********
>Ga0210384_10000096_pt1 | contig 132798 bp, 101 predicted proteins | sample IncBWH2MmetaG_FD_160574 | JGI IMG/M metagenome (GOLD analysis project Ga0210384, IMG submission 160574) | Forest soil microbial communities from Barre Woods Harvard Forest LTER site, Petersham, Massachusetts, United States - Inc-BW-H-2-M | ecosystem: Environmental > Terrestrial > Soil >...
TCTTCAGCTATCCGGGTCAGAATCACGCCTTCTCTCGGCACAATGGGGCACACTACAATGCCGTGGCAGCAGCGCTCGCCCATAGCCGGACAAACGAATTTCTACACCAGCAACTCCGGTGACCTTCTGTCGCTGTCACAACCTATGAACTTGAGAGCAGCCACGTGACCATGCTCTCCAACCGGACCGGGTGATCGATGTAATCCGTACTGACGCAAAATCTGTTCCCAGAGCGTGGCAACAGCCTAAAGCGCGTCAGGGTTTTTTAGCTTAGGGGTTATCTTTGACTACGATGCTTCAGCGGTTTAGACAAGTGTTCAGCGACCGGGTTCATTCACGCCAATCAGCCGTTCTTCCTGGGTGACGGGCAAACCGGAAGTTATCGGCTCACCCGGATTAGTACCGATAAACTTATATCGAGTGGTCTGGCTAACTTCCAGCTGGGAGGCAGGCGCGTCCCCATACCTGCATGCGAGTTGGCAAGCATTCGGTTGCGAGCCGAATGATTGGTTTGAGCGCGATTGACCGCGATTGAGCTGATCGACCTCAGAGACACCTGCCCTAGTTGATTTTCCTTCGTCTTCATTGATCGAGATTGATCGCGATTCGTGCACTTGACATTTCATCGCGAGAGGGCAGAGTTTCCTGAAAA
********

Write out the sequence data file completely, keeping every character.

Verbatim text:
>Ga0210384_10000096_pt1 | contig 132798 bp, 101 predicted proteins | sample IncBWH2MmetaG_FD_160574 | JGI IMG/M metagenome (GOLD analysis project Ga0210384, IMG submission 160574) | Forest soil microbial communities from Barre Woods Harvard Forest LTER site, Petersham, Massachusetts, United States - Inc-BW-H-2-M | ecosystem: Environmental > Terrestrial > Soil >...
TCTTCAGCTATCCGGGTCAGAATCACGCCTTCTCTCGGCACAATGGGGCACACTACAATGCCGTGGCAGCAGCGCTCGCCCATAGCCGGACAAACGAATTTCTACACCAGCAACTCCGGTGACCTTCTGTCGCTGTCACAACCTATGAACTTGAGAGCAGCCACGTGACCATGCTCTCCAACCGGACCGGGTGATCGATGTAATCCGTACTGACGCAAAATCTGTTCCCAGAGCGTGGCAACAGCCTAAAGCGCGTCAGGGTTTTTTAGCTTAGGGGTTATCTTTGACTACGATGCTTCAGCGGTTTAGACAAGTGTTCAGCGACCGGGTTCATTCACGCCAATCAGCCGTTCTTCCTGGGTGACGGGCAAACCGGAAGTTATCGGCTCACCCGGATTAGTACCGATAAACTTATATCGAGTGGTCTGGCTAACTTCCAGCTGGGAGGCAGGCGCGTCCCCATACCTGCATGCGAGTTGGCAAGCATTCGGTTGCGAGCCGAATGATTGGTTTGAGCGCGATTGACCGCGATTGAGCTGATCGACCTCAGAGACACCTGCCCTAGTTGATTTTCCTTCGTCTTCATTGATCGAGATTGATCGCGATTCGTGCACTTGACATTTCATCGCGAGAGGGCAGAGTTTCCTGAAAA